Translated from the Yiddish by Hanka Wajsberg Gliksman
Edited by Martin Bornstein and Jerry Liebowitz After 25 years living in Israel, I can still picture, swimming around in my mind, the images of my town Belchatow, just as it would have been like yesterday, when I left it. The town has burned itself into my heart and soul, so that it is always near to me and that is why it is so hard to forget.
Belchatow has been a town with so much Jewish culture, even when a large part of the Jewish population was poor.
Who of us does not remember the peaceful atmosphere on Fridays, late in the afternoon, when it was close to Shabbat, and the Shamis [the synagogue's caretaker], knocked on the Jewish doors and with a special unique tune called out to the Jews, that it is time to go to pray.
To the working class youth, it didn't matter to them how tired they were after a day's work. They still used every spare second to read books, newspapers and study to increase their knowledge.
But straight after Shabbat, in the evening, you could see how the new weekly work begins. The non-Jewish workers do their deliveries to the Jewish factories with the materials on their backs. The kerosene lamps were lit up and the new weekly work began again. The noise of the weaving machines began. You could hear workers' songs, folk songs, and Chasidic tunes being sung by the workers.
From the beginning of the century, the working class started to organise meetings in clubs. A lot of Belchatow's youth showed great interest and ability.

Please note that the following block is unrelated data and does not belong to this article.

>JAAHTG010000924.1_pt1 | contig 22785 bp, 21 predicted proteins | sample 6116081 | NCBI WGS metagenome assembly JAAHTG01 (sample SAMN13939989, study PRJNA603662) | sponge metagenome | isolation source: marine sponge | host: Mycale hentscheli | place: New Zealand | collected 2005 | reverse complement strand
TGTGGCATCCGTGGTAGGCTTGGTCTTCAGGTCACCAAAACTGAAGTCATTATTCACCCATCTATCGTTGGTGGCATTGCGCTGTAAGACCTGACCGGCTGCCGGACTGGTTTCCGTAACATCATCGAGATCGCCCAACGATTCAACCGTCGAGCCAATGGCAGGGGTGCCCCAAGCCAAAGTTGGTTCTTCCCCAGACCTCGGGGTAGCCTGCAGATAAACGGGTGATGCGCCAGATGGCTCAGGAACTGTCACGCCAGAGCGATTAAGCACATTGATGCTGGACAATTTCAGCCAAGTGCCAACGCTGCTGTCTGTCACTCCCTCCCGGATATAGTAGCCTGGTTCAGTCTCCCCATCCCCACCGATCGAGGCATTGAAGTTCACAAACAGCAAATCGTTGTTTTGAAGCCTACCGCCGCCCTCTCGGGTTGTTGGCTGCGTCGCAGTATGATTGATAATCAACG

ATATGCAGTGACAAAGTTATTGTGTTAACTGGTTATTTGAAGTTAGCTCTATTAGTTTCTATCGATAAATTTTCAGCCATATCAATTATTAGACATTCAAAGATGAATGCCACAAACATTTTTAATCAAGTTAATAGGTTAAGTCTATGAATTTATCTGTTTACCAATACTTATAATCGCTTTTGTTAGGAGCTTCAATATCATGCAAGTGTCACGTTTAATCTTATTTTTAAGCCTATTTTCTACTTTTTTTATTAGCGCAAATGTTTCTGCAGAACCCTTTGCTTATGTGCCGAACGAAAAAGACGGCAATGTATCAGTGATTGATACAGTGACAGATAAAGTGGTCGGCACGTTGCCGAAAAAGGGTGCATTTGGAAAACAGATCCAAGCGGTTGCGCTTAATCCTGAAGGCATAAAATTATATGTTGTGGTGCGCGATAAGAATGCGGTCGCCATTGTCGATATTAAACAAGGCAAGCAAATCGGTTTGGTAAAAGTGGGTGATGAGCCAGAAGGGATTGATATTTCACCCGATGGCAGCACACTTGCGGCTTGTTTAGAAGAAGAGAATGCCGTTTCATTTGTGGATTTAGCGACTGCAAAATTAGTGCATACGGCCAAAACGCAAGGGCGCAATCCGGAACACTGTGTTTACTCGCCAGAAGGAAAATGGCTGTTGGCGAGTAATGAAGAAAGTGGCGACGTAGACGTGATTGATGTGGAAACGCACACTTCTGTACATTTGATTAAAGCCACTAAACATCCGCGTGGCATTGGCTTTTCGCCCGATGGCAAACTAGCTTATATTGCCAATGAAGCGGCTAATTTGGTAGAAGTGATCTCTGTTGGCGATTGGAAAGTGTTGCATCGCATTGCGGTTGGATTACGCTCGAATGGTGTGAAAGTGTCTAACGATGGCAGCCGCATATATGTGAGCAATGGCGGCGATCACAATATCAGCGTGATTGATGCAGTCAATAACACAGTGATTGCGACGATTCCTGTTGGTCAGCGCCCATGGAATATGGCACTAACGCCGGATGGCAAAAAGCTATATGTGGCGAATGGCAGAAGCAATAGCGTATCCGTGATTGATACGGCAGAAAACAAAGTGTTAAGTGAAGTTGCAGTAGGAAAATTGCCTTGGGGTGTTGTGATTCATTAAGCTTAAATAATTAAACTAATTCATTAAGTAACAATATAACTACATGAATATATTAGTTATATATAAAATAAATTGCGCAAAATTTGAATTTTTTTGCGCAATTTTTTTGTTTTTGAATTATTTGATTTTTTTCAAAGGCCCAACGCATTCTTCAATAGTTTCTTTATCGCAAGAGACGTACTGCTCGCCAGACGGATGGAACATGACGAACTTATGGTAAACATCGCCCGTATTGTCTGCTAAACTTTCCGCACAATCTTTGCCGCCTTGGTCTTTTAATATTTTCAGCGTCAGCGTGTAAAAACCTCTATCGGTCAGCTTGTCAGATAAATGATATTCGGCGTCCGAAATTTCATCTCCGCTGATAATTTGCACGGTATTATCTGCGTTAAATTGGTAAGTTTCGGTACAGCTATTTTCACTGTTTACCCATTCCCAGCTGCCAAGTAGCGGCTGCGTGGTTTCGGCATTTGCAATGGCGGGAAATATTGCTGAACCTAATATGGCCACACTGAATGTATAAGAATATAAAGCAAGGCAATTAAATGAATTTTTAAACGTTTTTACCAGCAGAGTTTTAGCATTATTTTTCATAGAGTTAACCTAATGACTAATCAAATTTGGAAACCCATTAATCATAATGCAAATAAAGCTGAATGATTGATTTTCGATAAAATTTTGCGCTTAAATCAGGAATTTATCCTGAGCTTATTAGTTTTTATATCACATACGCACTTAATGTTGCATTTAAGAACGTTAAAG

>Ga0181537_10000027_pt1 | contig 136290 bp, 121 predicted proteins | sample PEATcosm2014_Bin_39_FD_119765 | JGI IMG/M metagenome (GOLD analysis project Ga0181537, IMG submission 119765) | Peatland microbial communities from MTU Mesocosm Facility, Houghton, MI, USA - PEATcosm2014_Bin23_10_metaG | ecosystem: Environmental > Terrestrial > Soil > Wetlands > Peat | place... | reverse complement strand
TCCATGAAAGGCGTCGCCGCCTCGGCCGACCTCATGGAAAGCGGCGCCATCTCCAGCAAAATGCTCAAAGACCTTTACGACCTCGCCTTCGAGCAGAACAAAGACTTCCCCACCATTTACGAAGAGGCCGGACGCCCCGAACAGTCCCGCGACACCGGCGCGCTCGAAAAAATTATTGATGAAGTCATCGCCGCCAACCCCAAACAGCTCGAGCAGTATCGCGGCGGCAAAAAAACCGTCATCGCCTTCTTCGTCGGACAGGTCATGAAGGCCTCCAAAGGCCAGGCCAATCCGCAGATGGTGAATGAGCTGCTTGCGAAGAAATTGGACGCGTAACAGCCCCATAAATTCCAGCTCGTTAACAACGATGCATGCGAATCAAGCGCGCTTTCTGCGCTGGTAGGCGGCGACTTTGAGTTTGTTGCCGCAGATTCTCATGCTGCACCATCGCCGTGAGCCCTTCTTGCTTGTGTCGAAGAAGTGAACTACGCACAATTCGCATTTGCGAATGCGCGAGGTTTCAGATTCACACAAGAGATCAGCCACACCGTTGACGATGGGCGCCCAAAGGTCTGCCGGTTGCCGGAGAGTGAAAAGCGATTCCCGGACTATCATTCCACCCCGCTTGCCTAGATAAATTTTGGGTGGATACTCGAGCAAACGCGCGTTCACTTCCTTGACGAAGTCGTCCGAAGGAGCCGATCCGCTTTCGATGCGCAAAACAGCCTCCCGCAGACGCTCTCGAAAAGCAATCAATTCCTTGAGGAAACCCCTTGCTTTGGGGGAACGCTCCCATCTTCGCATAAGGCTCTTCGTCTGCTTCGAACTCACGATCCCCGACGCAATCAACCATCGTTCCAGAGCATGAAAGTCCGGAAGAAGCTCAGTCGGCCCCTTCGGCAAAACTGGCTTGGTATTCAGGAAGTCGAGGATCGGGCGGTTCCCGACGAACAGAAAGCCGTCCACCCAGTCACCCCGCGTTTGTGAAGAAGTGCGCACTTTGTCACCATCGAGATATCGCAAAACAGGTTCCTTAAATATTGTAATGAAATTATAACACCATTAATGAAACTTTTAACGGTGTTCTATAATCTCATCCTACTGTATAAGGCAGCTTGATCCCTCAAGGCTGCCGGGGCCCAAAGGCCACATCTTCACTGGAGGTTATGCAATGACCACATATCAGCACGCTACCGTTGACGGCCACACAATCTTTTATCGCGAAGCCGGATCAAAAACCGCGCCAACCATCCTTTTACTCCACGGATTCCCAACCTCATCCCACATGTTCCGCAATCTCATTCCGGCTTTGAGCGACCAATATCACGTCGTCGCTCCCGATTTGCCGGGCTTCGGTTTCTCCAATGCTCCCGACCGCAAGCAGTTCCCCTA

They started off with secret meetings at the homes of sympathisers of the Bund [organization] and also at the homes of Zionists youths.
I still remember until today the first secret Zionist meeting, which took place on the new road, on a beautiful full moon night in the summer of 1905 or 1906. A representative speaker from another town gave us a lecture about Zionism. A. Majer, Fygel and Nache Warszawski, S. Langsam, M. Freitag, N. Freitag, J.L. Goldstein, and I, plus a few other people were there. Soon after, we formed the first provisional Zionist committee in Belchatow, and secretly we started the Zionist organization for ourselves and others. Later we managed to organise a legitimate library at a time in Poland when only a few Jewish libraries existed. Mr. M.A. Pitowski was the man who worked very hard and spent a lot of time and effort to bring the library to a successful standard.
Also at this time other new parties were formed in Belchatow The Bund, S.S., the Polish Socialists Party (P.P.S.) and we had different discussions about the parties and programs.
Our group had started to sell Shekels memberships [in the Zionist party]. Every one of us tried to sell as many Shekels as possible, so a large section of the Jewish population would become members of the Zionist Party.
It reminds me of when I wanted to sell a Shekel to Abraham Frizirer Szmulewitch. I had to have quite a long discussion with him about the goals and aims of Zionism, but I wasn't successful in convincing him of its importance. I was successful with somebody else, the matzeva [tombstone] mason's son, Szmuel Reich. After a long talk, I persuaded him to join the party and purchase the first Shekel. It was very important for us to draw the intellectual and better class of people from our town to our group.
Little by little we expanded our activities. We formed a club which provided Hebrew classes & a drama section AD"GL. The center of our activities were at Jakob Elbingern's and Yoel Goldstein's places.
When I left Belchatow in 1917 there already existed well branched out Zionist activities, various movements had evolved, and all of them encountered the possibility for work and development.
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